Students research the choreographer’s body of work by reading artist statements and reviews. Other contextual information is introduced into a conversation led by the Animateur. Students then break for a pizza dinner and travel to the venue to attend the choreographer’s premiere of a new work! The premiere connects the students’ creative experiences and newfound understanding of process with the final artistic product, bringing their experience of the work full circle.

5. Creative Response
Post-premiere, students create their own compositions using the work they’ve seen to inspire or inform.

Number of Participants: 10-20 students participate in each Cycle of DANCentricity.

Target Audience: The target audience is students in grades 8-12 who have an interest in or affinity for the performing arts.

Is the program for kids? The program takes place outside of school. Its primary purpose is instructional.

Nature of Audience Engagement: Students participate in multiple ways, including moving, watching, dancemaking, reading, and discussion. The program biases experiential learning, so each workshop has a strong movement component. Students improvise and make choreographic choices within large and small group settings. Discussion takes the form of both informal conversations in the studio about what is taking place as well as structured conversations with the choreographer about their work, process, and inspirations. Students are asked to respond verbally to what they are seeing in the studio as way to identify and articulate language that is useful for describing dance and as a way to develop their perceptual capacities. The Animateur facilitates these conversations, often reframing the students’ responses to contextualize them in relation to a larger choreographic idea. This modeling empowers the students to speak more articulately and confidently about their personal experience of the dancework.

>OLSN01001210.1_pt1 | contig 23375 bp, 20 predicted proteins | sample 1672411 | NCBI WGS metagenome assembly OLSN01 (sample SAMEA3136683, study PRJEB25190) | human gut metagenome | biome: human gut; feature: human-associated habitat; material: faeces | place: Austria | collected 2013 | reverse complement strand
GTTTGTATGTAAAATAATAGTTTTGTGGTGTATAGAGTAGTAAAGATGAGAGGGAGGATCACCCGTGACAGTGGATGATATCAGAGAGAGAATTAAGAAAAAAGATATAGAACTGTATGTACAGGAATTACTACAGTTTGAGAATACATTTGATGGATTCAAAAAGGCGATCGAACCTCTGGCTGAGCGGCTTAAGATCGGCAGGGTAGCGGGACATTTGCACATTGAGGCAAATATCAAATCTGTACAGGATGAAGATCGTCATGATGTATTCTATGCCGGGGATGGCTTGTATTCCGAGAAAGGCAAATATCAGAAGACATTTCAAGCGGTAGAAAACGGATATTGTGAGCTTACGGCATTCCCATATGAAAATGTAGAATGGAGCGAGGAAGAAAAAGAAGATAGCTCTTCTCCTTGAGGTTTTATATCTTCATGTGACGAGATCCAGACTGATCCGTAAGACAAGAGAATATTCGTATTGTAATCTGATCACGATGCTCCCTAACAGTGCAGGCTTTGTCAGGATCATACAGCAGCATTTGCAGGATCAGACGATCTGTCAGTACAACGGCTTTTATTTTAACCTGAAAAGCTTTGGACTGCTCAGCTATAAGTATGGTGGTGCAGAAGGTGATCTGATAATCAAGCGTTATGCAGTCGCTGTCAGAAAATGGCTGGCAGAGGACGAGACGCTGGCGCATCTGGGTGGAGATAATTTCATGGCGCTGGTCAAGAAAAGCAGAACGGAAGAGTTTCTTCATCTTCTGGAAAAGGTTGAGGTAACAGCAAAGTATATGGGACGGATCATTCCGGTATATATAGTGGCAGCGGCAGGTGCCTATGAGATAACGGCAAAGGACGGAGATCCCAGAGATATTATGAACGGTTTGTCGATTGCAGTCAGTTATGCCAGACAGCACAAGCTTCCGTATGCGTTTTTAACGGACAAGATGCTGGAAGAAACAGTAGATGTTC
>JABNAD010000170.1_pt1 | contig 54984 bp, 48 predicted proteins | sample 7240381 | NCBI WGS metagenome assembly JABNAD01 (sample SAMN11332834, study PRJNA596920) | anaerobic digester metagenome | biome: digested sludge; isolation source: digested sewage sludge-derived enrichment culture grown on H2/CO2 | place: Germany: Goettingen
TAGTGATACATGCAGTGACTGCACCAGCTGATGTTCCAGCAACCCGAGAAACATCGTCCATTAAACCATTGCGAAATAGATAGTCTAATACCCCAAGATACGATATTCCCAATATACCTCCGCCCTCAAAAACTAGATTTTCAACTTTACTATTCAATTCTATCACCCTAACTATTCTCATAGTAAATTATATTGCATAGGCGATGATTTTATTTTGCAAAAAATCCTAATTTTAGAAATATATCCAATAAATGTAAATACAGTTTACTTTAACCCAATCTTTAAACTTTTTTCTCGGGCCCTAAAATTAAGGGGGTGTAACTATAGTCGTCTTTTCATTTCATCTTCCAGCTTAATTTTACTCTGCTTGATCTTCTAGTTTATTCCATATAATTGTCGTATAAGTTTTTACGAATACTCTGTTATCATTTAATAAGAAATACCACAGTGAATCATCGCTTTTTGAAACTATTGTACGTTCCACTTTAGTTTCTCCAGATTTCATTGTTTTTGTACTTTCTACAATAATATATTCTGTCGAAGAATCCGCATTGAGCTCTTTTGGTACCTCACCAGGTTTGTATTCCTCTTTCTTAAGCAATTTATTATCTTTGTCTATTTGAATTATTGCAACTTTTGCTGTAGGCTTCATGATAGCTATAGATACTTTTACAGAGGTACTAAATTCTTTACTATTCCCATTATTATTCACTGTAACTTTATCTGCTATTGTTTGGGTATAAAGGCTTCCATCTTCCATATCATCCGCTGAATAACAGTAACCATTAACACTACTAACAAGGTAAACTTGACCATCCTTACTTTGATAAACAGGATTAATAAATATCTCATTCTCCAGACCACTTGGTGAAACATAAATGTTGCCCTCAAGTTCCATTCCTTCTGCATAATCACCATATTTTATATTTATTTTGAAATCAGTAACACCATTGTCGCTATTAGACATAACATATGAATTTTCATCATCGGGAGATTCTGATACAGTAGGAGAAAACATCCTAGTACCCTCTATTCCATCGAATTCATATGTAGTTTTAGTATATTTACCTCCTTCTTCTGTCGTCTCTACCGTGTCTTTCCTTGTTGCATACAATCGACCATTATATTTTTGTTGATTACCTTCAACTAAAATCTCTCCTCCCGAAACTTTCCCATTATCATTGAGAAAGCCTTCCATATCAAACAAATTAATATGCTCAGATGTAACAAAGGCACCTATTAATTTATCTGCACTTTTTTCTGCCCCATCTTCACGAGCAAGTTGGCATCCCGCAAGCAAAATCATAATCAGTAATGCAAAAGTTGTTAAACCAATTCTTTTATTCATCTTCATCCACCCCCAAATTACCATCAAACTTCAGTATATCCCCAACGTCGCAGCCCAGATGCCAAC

Location: The program primarily takes place at Gibney Dance Center at 890 Broadway in New York City, with the exception of the premiere, which occurs at an outside venue.